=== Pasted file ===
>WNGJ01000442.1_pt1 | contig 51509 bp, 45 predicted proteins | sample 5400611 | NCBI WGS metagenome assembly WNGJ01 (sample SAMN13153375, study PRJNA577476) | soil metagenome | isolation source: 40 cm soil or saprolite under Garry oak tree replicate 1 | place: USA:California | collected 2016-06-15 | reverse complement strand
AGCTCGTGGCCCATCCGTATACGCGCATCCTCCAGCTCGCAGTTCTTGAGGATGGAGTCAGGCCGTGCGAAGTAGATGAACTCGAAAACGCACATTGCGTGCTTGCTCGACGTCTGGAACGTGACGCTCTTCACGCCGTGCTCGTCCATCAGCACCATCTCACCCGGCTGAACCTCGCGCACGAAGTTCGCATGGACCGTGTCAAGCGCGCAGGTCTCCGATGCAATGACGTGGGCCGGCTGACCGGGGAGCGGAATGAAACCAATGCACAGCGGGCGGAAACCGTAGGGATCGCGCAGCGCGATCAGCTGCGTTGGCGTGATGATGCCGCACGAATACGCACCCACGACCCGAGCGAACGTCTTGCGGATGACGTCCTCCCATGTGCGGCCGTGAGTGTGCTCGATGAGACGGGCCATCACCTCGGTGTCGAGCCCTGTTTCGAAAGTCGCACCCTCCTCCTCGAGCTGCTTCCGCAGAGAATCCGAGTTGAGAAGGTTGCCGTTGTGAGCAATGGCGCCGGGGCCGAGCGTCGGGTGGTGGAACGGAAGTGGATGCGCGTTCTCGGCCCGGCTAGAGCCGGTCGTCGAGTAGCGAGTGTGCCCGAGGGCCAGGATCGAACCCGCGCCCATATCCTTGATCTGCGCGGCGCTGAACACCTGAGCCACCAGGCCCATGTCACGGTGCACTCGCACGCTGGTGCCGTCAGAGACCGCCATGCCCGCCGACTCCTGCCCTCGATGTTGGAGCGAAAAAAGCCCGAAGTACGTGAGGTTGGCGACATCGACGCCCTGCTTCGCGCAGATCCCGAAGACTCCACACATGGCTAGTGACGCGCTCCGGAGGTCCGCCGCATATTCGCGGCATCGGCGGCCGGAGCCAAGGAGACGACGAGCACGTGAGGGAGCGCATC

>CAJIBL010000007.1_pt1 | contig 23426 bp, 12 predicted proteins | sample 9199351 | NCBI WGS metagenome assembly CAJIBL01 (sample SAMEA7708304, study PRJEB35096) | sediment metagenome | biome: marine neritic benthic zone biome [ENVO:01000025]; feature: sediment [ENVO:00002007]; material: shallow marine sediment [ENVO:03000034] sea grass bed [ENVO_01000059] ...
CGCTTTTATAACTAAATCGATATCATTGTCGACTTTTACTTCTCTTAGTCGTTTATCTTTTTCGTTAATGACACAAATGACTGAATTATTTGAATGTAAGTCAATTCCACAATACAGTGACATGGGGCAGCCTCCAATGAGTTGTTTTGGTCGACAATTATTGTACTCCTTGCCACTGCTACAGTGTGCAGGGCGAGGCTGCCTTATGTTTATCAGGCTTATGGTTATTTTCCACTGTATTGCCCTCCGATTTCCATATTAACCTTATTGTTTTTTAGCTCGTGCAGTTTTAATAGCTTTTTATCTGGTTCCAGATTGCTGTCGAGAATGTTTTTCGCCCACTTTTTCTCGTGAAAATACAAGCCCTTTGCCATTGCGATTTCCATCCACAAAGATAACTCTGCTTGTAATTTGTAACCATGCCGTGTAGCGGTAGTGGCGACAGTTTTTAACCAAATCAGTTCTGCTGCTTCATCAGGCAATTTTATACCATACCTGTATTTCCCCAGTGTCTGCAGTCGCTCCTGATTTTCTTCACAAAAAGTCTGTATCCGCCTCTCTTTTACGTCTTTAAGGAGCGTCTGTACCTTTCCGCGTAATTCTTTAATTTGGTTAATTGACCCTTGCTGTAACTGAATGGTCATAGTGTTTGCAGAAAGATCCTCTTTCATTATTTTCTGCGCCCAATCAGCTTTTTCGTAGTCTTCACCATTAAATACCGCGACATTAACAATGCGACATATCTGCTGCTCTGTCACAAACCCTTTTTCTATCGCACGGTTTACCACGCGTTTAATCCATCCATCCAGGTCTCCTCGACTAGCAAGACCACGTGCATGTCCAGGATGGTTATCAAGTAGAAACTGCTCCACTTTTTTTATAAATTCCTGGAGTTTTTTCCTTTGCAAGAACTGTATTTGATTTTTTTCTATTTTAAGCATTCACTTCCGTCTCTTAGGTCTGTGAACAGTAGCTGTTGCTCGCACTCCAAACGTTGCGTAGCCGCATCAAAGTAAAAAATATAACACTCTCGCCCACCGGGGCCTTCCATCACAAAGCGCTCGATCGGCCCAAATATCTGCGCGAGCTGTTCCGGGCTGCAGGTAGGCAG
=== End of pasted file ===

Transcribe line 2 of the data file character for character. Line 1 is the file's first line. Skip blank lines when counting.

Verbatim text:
AGCTCGTGGCCCATCCGTATACGCGCATCCTCCAGCTCGCAGTTCTTGAGGATGGAGTCAGGCCGTGCGAAGTAGATGAACTCGAAAACGCACATTGCGTGCTTGCTCGACGTCTGGAACGTGACGCTCTTCACGCCGTGCTCGTCCATCAGCACCATCTCACCCGGCTGAACCTCGCGCACGAAGTTCGCATGGACCGTGTCAAGCGCGCAGGTCTCCGATGCAATGACGTGGGCCGGCTGACCGGGGAGCGGAATGAAACCAATGCACAGCGGGCGGAAACCGTAGGGATCGCGCAGCGCGATCAGCTGCGTTGGCGTGATGATGCCGCACGAATACGCACCCACGACCCGAGCGAACGTCTTGCGGATGACGTCCTCCCATGTGCGGCCGTGAGTGTGCTCGATGAGACGGGCCATCACCTCGGTGTCGAGCCCTGTTTCGAAAGTCGCACCCTCCTCCTCGAGCTGCTTCCGCAGAGAATCCGAGTTGAGAAGGTTGCCGTTGTGAGCAATGGCGCCGGGGCCGAGCGTCGGGTGGTGGAACGGAAGTGGATGCGCGTTCTCGGCCCGGCTAGAGCCGGTCGTCGAGTAGCGAGTGTGCCCGAGGGCCAGGATCGAACCCGCGCCCATATCCTTGATCTGCGCGGCGCTGAACACCTGAGCCACCAGGCCCATGTCACGGTGCACTCGCACGCTGGTGCCGTCAGAGACCGCCATGCCCGCCGACTCCTGCCCTCGATGTTGGAGCGAAAAAAGCCCGAAGTACGTGAGGTTGGCGACATCGACGCCCTGCTTCGCGCAGATCCCGAAGACTCCACACATGGCTAGTGACGCGCTCCGGAGGTCCGCCGCATATTCGCGGCATCGGCGGCCGGAGCCAAGGAGACGACGAGCACGTGAGGGAGCGCATC